As promised, I brought home my two binders. These are like my teaching Bibles and I use them to help me plan much of my reading and writing instruction. I am a huge believer of using mentor texts for both reading and writing and, since I LOVE to read to my kiddos, it's a perfect fit for my style. So, you'll see my "book lists" in both of my binders.
Ok. Here is my "Reading Comprehension" binder:
In the front on the left, is a main book list from the book Strategies that Work another book list is what you see on the right. This has more "general" categories that don't tie in to a specific comprehension strategy.
There is a divider for each major strategy: prior knowledge, questioning, visualizing, inferring, connecting, summarizing, evaluating, and synthesizing.
When you open each section there is a book list specific to books that are excellent for highlighting that particular comprehension strategy. Here is a link to one of the lists that I use from The Reading Lady. I also use this list from The Reading Lady.
Into the Book.
That's it for my comprehension binder. My favorite part are all the book lists. On most of them, I have gone through and denoted the books that I own... but you can use most any picture book to teach any comprehension strategy.
Next... my writing binder...
Same deal- in the beginning are lists for teaching general writing skills like plot development, setting, strong leads, and good endings. I've just looked and can't find this list on my own computer or online.
After the general list are tab dividers. They are: launching writing workshop, miscellaneous mini-lesson ideas, and then the 6 Traits- ideas, organization, voice, word choice, sentence fluency, conventions, and presentation. The last tab has master copies of student writing resources.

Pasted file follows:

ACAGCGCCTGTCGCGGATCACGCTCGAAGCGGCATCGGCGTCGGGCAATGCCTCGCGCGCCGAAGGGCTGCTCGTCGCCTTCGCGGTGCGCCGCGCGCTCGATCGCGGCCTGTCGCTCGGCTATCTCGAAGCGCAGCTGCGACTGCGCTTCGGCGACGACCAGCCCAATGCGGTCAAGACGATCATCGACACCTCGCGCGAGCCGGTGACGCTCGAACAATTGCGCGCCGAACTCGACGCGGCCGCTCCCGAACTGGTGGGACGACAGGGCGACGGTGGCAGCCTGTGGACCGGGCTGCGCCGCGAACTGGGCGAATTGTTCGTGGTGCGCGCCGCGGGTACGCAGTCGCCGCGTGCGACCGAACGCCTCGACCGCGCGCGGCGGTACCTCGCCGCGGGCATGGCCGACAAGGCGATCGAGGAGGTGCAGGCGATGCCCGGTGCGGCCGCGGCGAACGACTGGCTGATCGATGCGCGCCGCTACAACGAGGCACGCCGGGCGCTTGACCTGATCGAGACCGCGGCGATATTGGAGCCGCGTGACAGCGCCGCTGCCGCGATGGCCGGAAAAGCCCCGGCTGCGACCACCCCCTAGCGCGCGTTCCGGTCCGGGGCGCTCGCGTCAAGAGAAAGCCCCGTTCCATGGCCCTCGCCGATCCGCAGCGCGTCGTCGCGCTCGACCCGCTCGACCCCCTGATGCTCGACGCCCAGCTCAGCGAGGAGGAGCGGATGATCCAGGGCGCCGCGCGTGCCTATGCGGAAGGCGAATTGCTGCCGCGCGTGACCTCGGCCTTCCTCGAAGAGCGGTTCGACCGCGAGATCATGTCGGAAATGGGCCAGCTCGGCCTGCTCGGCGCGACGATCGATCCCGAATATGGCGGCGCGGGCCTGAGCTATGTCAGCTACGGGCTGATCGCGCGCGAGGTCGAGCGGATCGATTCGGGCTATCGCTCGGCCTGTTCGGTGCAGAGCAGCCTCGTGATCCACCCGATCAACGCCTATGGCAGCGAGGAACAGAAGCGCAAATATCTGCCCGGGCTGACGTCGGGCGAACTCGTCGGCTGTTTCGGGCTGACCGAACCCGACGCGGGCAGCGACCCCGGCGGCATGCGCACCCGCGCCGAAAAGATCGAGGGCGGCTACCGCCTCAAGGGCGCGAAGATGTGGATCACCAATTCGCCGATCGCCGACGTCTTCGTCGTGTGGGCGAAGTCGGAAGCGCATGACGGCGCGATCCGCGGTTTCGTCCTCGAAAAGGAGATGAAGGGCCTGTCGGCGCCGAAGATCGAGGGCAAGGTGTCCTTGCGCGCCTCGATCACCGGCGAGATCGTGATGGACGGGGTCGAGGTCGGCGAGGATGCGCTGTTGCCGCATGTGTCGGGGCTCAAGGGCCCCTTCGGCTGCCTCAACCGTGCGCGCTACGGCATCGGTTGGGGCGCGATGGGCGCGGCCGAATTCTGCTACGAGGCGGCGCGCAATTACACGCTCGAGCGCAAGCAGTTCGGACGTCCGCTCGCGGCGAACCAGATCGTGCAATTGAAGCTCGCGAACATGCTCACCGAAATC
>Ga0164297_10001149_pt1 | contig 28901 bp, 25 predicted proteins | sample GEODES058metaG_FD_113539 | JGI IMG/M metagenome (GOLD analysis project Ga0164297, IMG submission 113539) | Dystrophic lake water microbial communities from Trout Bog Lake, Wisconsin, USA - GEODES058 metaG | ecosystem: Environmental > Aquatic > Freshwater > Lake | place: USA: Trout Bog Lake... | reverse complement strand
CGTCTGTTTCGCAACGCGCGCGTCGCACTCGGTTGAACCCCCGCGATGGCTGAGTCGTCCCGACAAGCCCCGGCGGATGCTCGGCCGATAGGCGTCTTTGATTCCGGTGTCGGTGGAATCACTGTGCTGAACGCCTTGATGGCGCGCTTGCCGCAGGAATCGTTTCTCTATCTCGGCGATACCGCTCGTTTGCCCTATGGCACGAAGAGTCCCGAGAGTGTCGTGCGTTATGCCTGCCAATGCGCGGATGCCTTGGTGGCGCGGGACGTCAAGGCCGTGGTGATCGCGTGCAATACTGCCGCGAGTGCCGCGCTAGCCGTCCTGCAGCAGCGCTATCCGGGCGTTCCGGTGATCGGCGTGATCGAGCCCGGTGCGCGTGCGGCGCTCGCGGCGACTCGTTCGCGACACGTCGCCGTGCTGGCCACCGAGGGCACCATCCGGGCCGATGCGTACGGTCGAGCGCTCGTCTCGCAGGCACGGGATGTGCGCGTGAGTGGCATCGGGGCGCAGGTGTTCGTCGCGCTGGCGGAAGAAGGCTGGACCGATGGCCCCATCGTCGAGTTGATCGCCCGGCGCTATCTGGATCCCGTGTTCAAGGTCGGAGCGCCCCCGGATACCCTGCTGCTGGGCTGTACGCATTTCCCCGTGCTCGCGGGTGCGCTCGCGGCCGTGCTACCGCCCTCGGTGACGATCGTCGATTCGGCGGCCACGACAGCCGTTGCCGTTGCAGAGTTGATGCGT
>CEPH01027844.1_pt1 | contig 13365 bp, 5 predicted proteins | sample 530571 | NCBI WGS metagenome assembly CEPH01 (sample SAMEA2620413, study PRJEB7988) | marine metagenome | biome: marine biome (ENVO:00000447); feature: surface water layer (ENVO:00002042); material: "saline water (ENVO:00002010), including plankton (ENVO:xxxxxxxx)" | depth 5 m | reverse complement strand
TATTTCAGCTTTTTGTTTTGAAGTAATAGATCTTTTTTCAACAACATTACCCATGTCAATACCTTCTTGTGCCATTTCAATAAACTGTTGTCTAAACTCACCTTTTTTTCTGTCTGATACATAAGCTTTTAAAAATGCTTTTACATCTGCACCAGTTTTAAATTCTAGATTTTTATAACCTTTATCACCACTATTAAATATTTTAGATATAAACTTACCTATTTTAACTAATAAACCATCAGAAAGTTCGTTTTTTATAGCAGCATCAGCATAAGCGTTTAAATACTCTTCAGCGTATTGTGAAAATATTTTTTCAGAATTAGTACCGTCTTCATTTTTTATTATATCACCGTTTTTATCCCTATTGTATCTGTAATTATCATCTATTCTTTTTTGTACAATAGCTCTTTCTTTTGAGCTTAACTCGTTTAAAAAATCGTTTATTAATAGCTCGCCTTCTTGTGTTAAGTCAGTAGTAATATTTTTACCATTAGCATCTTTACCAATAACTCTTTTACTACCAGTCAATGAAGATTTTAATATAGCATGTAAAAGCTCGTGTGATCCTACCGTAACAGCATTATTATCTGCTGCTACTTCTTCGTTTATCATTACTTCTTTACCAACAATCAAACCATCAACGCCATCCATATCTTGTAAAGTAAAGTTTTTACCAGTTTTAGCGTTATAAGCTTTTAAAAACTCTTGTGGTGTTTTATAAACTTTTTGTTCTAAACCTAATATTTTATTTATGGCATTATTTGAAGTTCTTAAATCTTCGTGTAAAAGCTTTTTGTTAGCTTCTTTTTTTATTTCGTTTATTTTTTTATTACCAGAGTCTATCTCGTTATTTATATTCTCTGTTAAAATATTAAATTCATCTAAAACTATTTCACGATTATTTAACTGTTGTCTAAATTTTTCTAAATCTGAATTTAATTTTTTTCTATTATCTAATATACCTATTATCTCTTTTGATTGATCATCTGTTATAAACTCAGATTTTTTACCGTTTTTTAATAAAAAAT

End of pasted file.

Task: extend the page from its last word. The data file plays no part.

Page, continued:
The first two tabs (launching WW and mini-lesson ideas) are the only two tabs that actually have lesson ideas behind them. The others are just collections of picture books that work very well to teach each six-trait skill.
I love, love, love Jennifer Jacobson's book "No More 'I'm Done!'" and have amassed a huge quantity of the picture books that she uses for mini-lessons in the book. So, in my classroom I have two crates- one is full of books that I specifically use to teach writing skills. This one is separated into six-traits sections with a divider between each one. The books have the trait they best fit written inside the cover, as well as the page number and book that I can find the suggested mini-lesson on- either from Jennifer Jacobson or Ruth Culham. And I have wonderful books that I have collected that aren't in either of my favorite teaching resources. I have decided which skill or strategy they are best for and those books are with the others in their crate.
The other crate is full of books that I use to teach reading strategies. Each of those books has the strategy written on the inside cover.
In the picture below you can see my series of crates. The one on the left has my 6-Traits books, the middle one holds my binders and favorite teaching resources, and the one on the right (which you can only see the corner of!) has my reading comprehension picture books.
I think that's it! I just came across this blog "Teach with Picture Books" and am about to go get lost in reading it. I hope it was helpful for you to see how I organize my literacy materials... hopefully you don't think I'm too much of a literacy dork!